The Development of a Single-Payer Healthcare System: Part 2
By Glendora Claybrooks, Chair of Washington County Democrats Black American Caucus, PhD Candidate, GCPM, MHA
In developing the Single-Payer Healthcare Delivery System, the focus must not only be on the previous failed efforts, health interventions, and unequal and disparaging outcomes of the current system. We must focus on the processes of the existing healthcare systems: the fragmented, complex, and multi-payer structures and their impacts. We must also consider how services are aligned and distributed, as well as who and who does not benefit. In analyzing our present model, it is essential to understand its underlying power and structures.
In the United States, the tri-economy structure—non-profit, private, and public entities—comprises our economic system that governs our communal affairs. These structures function within the financial policy guidelines to produce goods and services, all of which encompass providing health insurance coverage, upon which we heavily rely. However, our economic system has several types of government-sponsored healthcare coverages for the unemployed, the disabled, the elderly, the military, and the federally defined poor populations.
These health plans are known as Medicaid, Medicare, and Tricare, which provide limited medical services. Each serves a specific community. Each has its own set of internal and external challenges built into its policies and practices which influences the delivery of services, patient outcomes, health status, and patient satisfaction levels.
Military Tricare plans are exclusive memberships designed only for military individuals and their families and managed by veteran administrators.
Its challenges present themselves as patient grievances; involving untimely services, long waiting periods, misleading information, administrative errors, and patient delays in processing authorization referrals. Patients also complain about problems and concerns around the poor quality of care, reflecting the behavior and attitudes of staff and providers, patient safety, improper care, insufficient care, and poor results.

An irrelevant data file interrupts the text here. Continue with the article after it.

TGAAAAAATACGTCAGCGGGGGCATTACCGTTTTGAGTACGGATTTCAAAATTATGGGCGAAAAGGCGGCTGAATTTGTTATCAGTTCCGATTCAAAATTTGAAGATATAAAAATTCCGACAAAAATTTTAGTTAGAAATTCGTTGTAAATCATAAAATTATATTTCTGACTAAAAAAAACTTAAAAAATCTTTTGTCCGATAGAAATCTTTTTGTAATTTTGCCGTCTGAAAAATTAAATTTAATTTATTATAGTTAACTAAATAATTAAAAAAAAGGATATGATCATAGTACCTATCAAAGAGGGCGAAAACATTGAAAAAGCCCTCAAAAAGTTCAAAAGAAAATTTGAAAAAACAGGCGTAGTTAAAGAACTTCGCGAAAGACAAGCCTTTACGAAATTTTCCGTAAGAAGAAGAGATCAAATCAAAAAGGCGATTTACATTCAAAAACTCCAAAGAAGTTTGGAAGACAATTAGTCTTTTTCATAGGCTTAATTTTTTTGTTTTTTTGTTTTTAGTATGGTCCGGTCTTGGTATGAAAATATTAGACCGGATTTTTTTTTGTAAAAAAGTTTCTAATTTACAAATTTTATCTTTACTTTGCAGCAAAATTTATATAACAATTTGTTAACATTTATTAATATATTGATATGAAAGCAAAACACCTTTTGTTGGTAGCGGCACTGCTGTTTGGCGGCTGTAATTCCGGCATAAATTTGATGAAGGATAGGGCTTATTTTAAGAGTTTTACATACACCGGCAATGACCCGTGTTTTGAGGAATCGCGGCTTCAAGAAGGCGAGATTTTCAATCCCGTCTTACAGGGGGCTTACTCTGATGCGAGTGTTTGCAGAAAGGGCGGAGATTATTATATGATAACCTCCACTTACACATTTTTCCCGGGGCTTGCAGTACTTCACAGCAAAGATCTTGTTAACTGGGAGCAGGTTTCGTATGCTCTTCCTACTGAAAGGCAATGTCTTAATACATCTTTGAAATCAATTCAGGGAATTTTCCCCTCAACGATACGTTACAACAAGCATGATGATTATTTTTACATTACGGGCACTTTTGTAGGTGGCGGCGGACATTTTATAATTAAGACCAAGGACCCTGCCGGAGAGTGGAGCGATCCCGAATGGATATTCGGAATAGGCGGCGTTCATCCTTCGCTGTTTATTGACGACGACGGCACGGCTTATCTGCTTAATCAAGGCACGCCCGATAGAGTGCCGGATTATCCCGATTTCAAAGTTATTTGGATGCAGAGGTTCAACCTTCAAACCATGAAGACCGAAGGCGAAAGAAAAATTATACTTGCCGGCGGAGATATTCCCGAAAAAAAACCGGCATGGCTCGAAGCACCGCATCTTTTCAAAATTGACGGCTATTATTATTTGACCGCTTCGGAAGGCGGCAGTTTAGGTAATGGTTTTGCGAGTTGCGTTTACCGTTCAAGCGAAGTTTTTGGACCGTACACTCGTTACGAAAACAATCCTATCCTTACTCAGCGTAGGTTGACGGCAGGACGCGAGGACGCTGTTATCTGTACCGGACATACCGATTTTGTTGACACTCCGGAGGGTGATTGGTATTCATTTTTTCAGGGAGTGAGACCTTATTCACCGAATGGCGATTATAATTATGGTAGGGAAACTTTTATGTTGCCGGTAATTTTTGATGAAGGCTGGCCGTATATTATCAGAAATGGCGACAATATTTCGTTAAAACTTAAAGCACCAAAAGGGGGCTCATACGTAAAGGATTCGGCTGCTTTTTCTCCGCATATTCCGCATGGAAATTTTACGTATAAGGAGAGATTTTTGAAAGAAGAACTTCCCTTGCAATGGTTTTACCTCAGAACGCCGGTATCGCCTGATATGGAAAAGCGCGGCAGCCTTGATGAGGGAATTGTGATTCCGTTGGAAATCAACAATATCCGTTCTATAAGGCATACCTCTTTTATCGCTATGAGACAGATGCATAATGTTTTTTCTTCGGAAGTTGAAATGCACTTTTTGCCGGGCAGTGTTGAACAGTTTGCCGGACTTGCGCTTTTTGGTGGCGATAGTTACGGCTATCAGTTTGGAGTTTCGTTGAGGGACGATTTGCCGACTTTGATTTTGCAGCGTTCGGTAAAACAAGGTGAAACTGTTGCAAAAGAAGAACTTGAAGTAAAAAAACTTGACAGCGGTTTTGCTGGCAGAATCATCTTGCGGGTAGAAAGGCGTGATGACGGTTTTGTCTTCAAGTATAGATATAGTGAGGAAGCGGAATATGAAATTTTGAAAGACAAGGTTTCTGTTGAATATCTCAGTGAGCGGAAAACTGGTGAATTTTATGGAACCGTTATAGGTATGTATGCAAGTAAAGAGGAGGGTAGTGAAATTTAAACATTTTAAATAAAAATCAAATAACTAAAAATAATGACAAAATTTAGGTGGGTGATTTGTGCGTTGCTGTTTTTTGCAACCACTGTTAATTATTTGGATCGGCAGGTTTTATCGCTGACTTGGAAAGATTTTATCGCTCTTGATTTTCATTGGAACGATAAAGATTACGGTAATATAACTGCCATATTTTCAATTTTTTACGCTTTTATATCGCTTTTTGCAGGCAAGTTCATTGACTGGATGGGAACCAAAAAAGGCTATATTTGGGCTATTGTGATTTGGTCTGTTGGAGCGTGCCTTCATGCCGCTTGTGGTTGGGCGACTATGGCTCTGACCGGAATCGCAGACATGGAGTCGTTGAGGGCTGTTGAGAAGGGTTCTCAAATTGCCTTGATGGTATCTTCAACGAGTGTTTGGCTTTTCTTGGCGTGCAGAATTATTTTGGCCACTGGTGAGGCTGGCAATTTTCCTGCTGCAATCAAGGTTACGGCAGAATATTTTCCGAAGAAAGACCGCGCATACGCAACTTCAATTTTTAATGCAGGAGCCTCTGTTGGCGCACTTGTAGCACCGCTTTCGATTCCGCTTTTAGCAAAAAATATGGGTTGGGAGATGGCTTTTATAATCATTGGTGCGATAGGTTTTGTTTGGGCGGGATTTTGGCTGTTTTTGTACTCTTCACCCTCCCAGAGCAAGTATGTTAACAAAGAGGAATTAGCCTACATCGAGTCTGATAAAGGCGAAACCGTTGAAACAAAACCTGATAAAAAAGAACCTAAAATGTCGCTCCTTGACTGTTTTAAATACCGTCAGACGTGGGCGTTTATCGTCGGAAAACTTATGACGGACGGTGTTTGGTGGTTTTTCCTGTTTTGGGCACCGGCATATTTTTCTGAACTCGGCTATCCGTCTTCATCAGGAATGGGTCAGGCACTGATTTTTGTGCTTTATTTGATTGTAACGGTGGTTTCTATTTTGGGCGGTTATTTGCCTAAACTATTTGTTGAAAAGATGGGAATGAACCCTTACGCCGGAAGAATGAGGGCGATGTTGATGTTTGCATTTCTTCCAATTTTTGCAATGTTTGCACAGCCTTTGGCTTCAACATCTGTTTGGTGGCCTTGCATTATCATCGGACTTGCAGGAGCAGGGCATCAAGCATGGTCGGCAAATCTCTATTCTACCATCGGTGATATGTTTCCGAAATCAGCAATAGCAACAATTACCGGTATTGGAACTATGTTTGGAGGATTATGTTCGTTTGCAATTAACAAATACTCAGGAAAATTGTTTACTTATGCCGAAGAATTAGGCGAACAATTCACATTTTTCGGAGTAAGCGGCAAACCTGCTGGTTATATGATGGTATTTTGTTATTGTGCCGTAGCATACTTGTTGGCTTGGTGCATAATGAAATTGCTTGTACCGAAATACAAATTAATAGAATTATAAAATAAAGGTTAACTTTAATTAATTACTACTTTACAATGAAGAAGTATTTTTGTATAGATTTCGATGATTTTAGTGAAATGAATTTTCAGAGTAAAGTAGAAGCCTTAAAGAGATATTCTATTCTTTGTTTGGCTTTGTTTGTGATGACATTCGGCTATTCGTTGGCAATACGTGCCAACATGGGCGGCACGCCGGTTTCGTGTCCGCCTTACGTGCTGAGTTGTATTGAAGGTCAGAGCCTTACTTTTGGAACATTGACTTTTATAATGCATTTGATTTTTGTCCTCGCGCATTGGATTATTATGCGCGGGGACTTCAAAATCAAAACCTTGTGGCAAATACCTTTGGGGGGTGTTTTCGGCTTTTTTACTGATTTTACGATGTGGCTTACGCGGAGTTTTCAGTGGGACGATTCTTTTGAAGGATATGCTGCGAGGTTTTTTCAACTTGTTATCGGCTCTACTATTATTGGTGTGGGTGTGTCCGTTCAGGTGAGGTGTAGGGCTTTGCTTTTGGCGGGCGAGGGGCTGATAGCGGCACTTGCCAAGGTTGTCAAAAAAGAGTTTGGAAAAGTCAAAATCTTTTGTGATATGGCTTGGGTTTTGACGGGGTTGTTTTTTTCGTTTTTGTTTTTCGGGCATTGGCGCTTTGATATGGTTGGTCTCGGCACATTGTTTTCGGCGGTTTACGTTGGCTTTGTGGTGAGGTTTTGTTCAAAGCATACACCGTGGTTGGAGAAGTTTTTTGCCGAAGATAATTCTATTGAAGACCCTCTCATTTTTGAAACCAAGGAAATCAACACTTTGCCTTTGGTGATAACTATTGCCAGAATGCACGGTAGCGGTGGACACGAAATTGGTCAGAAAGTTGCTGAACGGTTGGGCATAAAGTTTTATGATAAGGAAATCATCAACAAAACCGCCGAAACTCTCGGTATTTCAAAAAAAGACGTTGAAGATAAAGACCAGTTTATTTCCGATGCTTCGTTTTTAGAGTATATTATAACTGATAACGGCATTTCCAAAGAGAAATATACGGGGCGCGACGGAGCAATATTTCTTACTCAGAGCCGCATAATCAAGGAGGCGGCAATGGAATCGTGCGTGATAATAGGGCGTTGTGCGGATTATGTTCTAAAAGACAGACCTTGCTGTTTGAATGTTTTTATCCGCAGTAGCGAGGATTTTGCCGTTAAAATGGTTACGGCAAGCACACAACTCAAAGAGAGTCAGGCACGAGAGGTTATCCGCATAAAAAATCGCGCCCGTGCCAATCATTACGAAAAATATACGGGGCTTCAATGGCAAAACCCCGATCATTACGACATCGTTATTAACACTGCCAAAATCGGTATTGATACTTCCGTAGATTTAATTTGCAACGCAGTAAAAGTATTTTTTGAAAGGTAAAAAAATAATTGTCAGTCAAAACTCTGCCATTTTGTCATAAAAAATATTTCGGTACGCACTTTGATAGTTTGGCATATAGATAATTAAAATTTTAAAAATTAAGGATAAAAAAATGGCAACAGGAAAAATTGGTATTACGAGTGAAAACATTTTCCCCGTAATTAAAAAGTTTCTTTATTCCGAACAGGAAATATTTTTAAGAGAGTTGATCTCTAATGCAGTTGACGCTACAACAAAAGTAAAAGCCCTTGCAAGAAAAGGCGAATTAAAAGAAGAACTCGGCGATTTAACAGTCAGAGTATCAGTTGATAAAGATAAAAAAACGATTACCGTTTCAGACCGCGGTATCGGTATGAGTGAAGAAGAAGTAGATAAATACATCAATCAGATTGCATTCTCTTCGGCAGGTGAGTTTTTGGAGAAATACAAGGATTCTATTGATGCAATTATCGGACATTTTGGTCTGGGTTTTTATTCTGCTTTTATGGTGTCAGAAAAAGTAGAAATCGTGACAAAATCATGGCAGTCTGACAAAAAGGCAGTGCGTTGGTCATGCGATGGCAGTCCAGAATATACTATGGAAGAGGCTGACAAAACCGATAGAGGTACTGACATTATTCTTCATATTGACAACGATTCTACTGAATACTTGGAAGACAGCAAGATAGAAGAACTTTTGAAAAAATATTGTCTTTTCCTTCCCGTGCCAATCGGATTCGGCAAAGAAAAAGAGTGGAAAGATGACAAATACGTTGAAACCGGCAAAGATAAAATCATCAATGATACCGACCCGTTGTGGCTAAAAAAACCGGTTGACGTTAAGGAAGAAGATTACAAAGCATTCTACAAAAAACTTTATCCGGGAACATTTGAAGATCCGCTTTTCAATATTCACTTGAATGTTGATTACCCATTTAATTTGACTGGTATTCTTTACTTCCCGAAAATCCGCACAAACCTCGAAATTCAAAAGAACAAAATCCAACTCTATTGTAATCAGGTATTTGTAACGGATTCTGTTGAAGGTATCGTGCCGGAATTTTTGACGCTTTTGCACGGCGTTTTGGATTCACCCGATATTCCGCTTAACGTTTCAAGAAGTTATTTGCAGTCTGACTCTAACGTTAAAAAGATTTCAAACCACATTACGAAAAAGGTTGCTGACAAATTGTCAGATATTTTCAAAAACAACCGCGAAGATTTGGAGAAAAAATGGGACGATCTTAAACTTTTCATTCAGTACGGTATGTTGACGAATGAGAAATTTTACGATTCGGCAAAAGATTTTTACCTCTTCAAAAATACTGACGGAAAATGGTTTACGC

The federally defined poverty populations for Medicaid eligibility include the working poor, the poor, the unemployed, the elderly, and the developmentally and physically challenged.
Both state and federal governments fund this health plan. The states incorporate partnerships by contracting out administrative responsibilities to non-profit private coordinated care organizations that distribute and manage healthcare services to the eligible recipients. This approach also comes with internal and external threats, weaknesses, and challenges. It presents itself with poor quality of care, delayed scheduling, prolonged waiting periods, required referral authorizations, medication approvals, and complaints about cultural insensitivities, health providers, and staff’s implicit racial bias.
The government also provides the 1965 Medicare, Title XVIΙI of the Social Security Act health insurance plan.
This plan’s policy eligibility requirements are that individuals must be of retirement, age 65, have particular disabilities, and/or end-stage renal disease. This plan is an entitlement model that revolves around earned wage benefits and premium amounts. It consists of four troubling parts: part A, which pays for hospital stays, skilled nursing and hospice care, and limited home healthcare services. Part B reimburses for services such as doctor office visits, necessary medical supplies, outpatient services, emergency transport, and preventive care, and durable medical equipment (4). These two parts, A and B, are reflective of the traditional fee-for-service (FFS) program, representing additional difficulties with services rendered. This feature requires the providers to choose whether or not to accept Medicare assignment and the amounts reimbursed by Medicare or to reject the assignment. If they accept the assignment, the patient pays the remaining 20% for services provided.
Next, Part C is an alternative way of receiving Medicare benefits (4). It requires the beneficiary to opt into a Medicare Advantage Plan, which is a subsidiary plan that has provider and facility network restraints (4). However, one will still be responsible for paying both A and B premiums (4). This plan’s policy also challenges the insured with its different rules, costs, and restrictions that impact the manner and timeliness of care received. An individual needs to have a clear understanding of how to choose coverage benefits. This knowledge is vital because it can result in having to pay increased out-of-pocket costs, and also determines the provider or facility that provides the care. The advantage of this type of plan is that it will provide coverage for both vision and dental care services, which are not offered through the traditional Medicare plan (4).